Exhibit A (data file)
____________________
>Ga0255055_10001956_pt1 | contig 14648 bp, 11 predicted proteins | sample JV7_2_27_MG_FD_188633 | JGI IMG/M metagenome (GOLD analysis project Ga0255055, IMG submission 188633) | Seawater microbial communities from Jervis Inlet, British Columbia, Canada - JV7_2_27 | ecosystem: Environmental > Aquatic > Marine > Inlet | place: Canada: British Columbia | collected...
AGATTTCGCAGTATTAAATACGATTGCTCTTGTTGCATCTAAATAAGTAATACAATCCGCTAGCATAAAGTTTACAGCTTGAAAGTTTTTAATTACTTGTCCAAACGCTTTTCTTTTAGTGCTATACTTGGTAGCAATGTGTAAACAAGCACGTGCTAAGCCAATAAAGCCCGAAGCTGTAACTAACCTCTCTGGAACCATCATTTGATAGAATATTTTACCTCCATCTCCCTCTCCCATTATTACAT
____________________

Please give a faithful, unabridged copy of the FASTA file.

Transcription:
>Ga0255055_10001956_pt1 | contig 14648 bp, 11 predicted proteins | sample JV7_2_27_MG_FD_188633 | JGI IMG/M metagenome (GOLD analysis project Ga0255055, IMG submission 188633) | Seawater microbial communities from Jervis Inlet, British Columbia, Canada - JV7_2_27 | ecosystem: Environmental > Aquatic > Marine > Inlet | place: Canada: British Columbia | collected...
AGATTTCGCAGTATTAAATACGATTGCTCTTGTTGCATCTAAATAAGTAATACAATCCGCTAGCATAAAGTTTACAGCTTGAAAGTTTTTAATTACTTGTCCAAACGCTTTTCTTTTAGTGCTATACTTGGTAGCAATGTGTAAACAAGCACGTGCTAAGCCAATAAAGCCCGAAGCTGTAACTAACCTCTCTGGAACCATCATTTGATAGAATATTTTACCTCCATCTCCCTCTCCCATTATTACAT